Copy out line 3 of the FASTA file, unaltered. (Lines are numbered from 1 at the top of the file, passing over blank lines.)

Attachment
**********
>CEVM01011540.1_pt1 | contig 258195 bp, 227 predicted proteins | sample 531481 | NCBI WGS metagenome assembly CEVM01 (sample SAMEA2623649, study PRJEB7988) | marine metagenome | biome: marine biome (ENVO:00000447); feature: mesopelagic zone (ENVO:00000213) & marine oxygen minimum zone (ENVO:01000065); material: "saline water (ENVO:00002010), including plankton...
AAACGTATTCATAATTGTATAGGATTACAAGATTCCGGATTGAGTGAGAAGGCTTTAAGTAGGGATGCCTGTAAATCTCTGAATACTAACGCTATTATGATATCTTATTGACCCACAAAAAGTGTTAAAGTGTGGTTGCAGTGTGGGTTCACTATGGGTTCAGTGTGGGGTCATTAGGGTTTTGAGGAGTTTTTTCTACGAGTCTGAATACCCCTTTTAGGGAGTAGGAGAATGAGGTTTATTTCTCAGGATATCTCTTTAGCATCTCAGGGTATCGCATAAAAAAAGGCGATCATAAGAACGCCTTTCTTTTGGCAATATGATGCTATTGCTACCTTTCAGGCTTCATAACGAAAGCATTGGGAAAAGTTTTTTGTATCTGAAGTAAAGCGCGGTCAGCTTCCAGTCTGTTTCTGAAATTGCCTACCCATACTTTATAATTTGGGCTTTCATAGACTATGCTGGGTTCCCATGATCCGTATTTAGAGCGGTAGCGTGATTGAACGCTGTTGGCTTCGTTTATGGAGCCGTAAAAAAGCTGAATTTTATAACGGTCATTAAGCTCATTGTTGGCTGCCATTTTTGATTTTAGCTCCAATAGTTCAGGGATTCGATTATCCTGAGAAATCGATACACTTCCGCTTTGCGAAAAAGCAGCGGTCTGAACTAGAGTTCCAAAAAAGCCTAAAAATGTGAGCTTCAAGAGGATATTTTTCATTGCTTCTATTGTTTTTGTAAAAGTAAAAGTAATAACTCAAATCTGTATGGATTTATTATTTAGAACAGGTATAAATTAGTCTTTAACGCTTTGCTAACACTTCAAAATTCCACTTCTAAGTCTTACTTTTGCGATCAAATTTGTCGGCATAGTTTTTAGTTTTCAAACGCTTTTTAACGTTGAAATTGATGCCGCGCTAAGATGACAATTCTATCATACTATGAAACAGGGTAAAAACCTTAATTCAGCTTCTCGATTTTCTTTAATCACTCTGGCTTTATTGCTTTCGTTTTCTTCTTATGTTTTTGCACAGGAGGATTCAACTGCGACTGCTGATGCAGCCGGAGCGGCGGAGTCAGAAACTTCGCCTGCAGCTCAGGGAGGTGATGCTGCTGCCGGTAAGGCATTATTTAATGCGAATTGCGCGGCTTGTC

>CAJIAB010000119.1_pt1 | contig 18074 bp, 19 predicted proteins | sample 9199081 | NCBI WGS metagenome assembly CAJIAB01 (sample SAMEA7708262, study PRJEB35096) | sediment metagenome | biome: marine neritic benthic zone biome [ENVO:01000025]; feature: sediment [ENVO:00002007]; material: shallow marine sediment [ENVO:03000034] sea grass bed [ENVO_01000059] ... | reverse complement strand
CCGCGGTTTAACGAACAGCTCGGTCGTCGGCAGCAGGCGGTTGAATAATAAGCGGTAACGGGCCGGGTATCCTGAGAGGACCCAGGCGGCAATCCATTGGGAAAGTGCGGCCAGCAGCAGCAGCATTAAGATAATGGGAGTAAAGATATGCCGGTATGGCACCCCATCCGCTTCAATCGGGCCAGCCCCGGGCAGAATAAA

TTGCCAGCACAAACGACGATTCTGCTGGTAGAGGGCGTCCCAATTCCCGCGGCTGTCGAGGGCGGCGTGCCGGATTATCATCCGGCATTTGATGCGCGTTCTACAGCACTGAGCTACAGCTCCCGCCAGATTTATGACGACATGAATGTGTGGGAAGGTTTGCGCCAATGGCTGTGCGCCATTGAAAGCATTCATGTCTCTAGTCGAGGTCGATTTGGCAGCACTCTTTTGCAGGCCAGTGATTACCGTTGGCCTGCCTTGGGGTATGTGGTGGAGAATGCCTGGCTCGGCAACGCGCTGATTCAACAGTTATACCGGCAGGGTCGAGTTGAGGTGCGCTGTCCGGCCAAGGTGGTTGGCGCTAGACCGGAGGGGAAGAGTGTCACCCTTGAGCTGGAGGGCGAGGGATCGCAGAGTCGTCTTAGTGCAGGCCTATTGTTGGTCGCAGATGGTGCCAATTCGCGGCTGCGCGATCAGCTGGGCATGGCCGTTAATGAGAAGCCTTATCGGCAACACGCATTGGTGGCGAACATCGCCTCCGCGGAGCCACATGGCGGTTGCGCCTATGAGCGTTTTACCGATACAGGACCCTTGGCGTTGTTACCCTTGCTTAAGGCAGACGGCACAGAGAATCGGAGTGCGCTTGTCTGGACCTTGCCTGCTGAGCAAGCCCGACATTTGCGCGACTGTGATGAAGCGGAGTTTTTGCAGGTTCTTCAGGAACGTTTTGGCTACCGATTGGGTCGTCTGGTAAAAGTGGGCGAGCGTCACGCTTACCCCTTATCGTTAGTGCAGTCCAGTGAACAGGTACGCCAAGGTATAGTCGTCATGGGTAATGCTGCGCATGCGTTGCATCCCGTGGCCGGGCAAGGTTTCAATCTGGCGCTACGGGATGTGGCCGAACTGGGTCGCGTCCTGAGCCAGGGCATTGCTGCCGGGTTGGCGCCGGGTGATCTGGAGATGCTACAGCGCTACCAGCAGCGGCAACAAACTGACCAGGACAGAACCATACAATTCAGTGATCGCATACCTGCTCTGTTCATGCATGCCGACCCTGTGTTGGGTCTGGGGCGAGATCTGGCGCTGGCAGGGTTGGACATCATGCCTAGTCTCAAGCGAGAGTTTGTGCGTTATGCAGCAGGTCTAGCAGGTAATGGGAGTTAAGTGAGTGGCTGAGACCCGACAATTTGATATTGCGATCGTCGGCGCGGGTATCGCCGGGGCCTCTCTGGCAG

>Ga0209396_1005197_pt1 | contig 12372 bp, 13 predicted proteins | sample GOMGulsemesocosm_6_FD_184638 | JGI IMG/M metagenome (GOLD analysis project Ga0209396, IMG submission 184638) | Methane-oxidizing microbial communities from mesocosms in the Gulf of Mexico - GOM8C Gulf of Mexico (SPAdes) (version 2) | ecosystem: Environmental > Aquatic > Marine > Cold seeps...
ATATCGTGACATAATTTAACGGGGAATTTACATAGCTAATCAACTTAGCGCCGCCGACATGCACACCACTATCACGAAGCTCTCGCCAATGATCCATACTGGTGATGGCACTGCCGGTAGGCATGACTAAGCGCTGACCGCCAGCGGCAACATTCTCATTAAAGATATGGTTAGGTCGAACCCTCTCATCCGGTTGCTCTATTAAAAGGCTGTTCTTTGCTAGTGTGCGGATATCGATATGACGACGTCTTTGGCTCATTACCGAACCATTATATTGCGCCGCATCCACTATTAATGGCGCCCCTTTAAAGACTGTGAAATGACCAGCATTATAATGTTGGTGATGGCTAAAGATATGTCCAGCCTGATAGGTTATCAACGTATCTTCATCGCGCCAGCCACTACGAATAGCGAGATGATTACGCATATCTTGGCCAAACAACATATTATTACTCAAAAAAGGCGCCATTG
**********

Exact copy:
>CAJIAB010000119.1_pt1 | contig 18074 bp, 19 predicted proteins | sample 9199081 | NCBI WGS metagenome assembly CAJIAB01 (sample SAMEA7708262, study PRJEB35096) | sediment metagenome | biome: marine neritic benthic zone biome [ENVO:01000025]; feature: sediment [ENVO:00002007]; material: shallow marine sediment [ENVO:03000034] sea grass bed [ENVO_01000059] ... | reverse complement strand